Bossi: Of course it is going to have some impact, but I don’t think it’s going to be as chaotic as some expect. Will there be any shortage of car dealerships, local restaurants and businesses lining up to get a Cole Anthony to come sign autographs on a Saturday in Chapel Hill? Nope. But, what nobody has talked about is that these places won’t exactly have unlimited resources. How many players can the top Ford dealership in Lexington reasonably expect to drop deals on? Also, let’s say you are Cam’Ron Fletcher. If NIL goes through, where might you do better? At Kentucky where you are one of many highly celebrated recruits, or at Missouri where they want badly to root for a homegrown talent? I see some openings for some programs to really go all in for talent they might not have usually landed. One other thing that hasn’t been discussed is the need to staff for this. If I was running a big-time program, I’d already have the wheels in motion on all of this and make what we can do once this goes through a big part of my recruiting pitch.

Evans: It is going to impact the game in some way. How so remains up for debate seeing that this is a new world that no one exactly knows how it will play out. Will a mid-major program hypothesize a recruiting pitch that highlights how a specific prospect can maximize his brand-making powers compared to just being ‘another guy’ at the high-major level? Will a power conference program bank on its national reach and intertwine such a dynamic within its own recruiting pitch? It is going to change the game and is the type of implementation that will be policed differently as time goes by. One thing is for sure, though, if your program doesn’t employ a forward-thinking or outside-the-box thinker on its coaching staff, your school might be left behind.

McDonald: I've long been a believer that NCAA rules don't have much impact on which schools win. If you scrapped the entire rule book, the bluebloods would win in basketball while Ohio State and Alabama would win in football because they care the most and have the resources to support it. The name, image and likeness could impact recruiting a little bit for non-traditional powers, but the usual suspects at the top of the sport will figure out a way to do it better.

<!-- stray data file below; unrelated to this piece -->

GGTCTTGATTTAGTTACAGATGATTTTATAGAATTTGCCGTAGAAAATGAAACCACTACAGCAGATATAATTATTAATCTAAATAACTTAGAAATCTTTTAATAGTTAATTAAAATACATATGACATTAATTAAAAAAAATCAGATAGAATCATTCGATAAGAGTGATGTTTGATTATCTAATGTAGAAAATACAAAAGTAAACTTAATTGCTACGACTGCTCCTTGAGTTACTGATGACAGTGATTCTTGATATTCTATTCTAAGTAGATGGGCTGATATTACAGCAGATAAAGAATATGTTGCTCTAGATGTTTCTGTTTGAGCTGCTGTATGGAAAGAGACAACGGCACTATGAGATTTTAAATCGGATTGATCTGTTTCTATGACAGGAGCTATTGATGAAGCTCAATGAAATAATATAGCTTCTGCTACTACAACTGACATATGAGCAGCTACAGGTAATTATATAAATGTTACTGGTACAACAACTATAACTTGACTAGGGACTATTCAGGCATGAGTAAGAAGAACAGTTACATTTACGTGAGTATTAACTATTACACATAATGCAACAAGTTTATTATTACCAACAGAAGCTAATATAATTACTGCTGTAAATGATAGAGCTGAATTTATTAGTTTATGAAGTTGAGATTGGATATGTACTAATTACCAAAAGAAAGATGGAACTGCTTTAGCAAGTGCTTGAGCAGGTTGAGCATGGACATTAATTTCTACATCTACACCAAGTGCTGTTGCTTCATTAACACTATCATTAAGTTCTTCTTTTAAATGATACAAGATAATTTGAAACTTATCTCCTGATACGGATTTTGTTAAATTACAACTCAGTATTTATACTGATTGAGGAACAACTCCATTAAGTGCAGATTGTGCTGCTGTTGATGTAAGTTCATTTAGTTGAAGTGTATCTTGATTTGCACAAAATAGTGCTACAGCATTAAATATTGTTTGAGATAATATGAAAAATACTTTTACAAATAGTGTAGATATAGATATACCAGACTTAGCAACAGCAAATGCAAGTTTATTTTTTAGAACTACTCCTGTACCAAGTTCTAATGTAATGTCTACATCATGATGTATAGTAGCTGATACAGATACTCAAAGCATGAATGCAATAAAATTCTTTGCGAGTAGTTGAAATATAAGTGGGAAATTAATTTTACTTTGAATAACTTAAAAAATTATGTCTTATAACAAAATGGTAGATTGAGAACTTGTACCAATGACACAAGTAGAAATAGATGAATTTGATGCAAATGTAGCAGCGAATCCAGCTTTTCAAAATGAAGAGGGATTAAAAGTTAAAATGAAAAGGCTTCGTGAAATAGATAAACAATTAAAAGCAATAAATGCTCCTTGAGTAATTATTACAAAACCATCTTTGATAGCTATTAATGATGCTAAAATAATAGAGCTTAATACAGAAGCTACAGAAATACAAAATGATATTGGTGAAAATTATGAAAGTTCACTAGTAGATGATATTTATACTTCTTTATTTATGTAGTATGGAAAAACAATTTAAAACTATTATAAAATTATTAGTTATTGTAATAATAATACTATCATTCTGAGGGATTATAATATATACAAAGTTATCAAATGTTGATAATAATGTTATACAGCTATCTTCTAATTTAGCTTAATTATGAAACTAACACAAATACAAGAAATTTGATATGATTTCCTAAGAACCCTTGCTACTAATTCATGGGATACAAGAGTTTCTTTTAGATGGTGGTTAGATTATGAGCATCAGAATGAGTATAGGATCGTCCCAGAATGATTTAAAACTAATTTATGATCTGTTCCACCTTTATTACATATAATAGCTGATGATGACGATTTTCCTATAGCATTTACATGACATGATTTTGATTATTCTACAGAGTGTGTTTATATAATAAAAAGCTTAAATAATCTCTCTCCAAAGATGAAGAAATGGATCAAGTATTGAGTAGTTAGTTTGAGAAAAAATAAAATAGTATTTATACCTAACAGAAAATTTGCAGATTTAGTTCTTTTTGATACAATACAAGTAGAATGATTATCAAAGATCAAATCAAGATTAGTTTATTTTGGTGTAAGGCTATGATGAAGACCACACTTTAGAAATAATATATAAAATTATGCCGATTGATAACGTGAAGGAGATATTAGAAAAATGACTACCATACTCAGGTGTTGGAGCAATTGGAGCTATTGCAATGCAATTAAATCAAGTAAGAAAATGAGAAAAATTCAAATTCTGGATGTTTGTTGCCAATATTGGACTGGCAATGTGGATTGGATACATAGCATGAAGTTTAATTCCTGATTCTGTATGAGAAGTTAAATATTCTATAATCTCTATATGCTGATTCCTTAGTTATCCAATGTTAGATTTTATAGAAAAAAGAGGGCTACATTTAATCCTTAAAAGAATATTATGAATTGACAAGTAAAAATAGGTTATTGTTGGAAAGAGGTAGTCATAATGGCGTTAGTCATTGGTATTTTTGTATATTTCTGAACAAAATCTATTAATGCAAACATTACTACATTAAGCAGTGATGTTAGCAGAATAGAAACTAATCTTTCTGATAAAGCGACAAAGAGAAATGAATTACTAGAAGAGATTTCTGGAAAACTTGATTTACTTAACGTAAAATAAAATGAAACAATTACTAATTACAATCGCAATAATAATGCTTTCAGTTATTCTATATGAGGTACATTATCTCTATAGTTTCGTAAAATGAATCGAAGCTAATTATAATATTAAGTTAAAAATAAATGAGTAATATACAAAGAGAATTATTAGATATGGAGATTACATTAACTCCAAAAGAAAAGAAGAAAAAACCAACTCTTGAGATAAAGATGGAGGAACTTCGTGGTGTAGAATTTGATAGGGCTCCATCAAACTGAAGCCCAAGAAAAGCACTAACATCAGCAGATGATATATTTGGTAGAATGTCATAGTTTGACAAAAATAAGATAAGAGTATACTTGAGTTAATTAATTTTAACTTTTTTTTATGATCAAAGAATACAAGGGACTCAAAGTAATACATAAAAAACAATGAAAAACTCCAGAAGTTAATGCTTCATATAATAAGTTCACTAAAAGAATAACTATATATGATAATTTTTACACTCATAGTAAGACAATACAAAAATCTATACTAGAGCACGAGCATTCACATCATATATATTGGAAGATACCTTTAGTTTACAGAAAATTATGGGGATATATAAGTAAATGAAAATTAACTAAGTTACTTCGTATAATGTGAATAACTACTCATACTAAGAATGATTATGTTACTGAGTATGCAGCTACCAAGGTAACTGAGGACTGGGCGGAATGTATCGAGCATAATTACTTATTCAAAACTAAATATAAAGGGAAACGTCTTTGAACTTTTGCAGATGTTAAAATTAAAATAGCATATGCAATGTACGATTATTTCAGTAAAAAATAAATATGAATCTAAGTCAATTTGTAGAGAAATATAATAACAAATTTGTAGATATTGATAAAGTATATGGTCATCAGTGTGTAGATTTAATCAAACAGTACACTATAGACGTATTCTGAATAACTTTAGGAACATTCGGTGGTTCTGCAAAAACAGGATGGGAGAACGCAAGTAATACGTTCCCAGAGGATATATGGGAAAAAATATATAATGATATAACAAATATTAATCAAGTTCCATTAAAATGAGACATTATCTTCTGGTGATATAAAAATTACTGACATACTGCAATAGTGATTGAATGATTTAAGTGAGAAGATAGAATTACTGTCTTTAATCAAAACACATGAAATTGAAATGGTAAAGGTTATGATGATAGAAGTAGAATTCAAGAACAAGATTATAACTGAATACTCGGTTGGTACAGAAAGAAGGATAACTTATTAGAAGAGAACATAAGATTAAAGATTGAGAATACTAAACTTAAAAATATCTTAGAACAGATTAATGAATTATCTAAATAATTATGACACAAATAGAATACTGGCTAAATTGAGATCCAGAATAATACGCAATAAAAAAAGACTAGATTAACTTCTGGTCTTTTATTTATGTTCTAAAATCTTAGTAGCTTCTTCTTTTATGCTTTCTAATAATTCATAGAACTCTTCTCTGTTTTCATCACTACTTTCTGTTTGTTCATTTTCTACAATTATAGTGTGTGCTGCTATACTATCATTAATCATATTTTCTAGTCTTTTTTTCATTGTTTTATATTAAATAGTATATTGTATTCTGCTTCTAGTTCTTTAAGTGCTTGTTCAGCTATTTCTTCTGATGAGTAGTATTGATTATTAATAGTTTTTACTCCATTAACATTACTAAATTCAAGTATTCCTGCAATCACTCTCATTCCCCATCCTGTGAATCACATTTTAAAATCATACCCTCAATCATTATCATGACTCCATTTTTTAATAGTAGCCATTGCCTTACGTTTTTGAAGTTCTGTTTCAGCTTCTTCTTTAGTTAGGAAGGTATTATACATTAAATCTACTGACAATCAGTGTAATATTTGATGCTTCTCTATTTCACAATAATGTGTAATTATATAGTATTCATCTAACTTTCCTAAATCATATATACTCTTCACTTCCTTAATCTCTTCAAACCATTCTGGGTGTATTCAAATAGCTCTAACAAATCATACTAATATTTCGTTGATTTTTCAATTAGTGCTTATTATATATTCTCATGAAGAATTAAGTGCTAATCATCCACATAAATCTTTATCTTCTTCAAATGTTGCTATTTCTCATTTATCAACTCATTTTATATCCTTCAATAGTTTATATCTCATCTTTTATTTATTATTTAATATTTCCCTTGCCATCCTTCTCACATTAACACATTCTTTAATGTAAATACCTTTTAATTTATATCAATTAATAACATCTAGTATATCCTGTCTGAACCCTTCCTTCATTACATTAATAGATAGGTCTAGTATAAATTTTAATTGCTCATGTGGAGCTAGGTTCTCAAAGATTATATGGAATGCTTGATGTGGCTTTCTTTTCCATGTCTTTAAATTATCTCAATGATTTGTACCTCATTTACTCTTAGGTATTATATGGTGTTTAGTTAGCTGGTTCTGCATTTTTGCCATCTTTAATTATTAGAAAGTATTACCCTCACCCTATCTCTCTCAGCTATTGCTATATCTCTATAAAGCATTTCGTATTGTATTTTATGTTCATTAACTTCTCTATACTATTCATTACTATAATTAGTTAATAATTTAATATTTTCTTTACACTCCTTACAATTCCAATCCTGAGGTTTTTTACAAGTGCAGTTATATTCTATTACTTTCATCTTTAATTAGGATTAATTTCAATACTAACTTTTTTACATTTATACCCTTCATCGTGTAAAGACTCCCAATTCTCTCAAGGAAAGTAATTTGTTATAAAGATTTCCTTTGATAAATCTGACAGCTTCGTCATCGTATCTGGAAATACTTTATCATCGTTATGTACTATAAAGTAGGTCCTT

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3. Finally, look ahead 10 years from now and give your hottest take on something that will be profoundly different about college basketball and recruiting as we know it today?

Bossi: I will go full-on hot take here. At the rate things are going I do not think the NCAA will exist by 2030. At least not in the current state. Member institutions are becoming more fed up over pretty much everything from rules enforcement, punishments, transfer waivers and much more. The general public is tired of things and there are issues like NIL. As currently set up, I don’t see how the NCAA can remain viable for too much longer. Now, college athletics will always need a governing body and if the NCAA wants to remain in place, there’s going to have to be significant change over the next decade.

Evans: Really, beyond NIL and the one-and-done rule being phased out, could the reconfigurations of the power conferences be enough to change the recruiting landscape as we know it. We just saw it with UConn leaving the AAC for the Big East and prospects outwardly speaking on how it makes the Huskies that much more of a favorable place to attend. What are the chances that the power leagues on the football side remain as is? Better yet, might the power leagues separate themselves from the NCAA entirely? What might that do to its basketball counterparts? Does it directly impact the NCAA Tournament? I highly doubt that it remains at 68 teams in all by the time 2030 arrives which definitely impact the sport and recruiting game as a whole.

McDonald: It will be fun covering recruiting announcements from a car dealership in [insert name of city of top college hoops program] because said car dealership gave a prospect a great deal to choose their favorite school. I seriously can't wait for the name, image and likeness laws to kick because it's going to be great for prospects to finally be able to legally say "I chose [insert school] because they offered the most money" or something along those lines.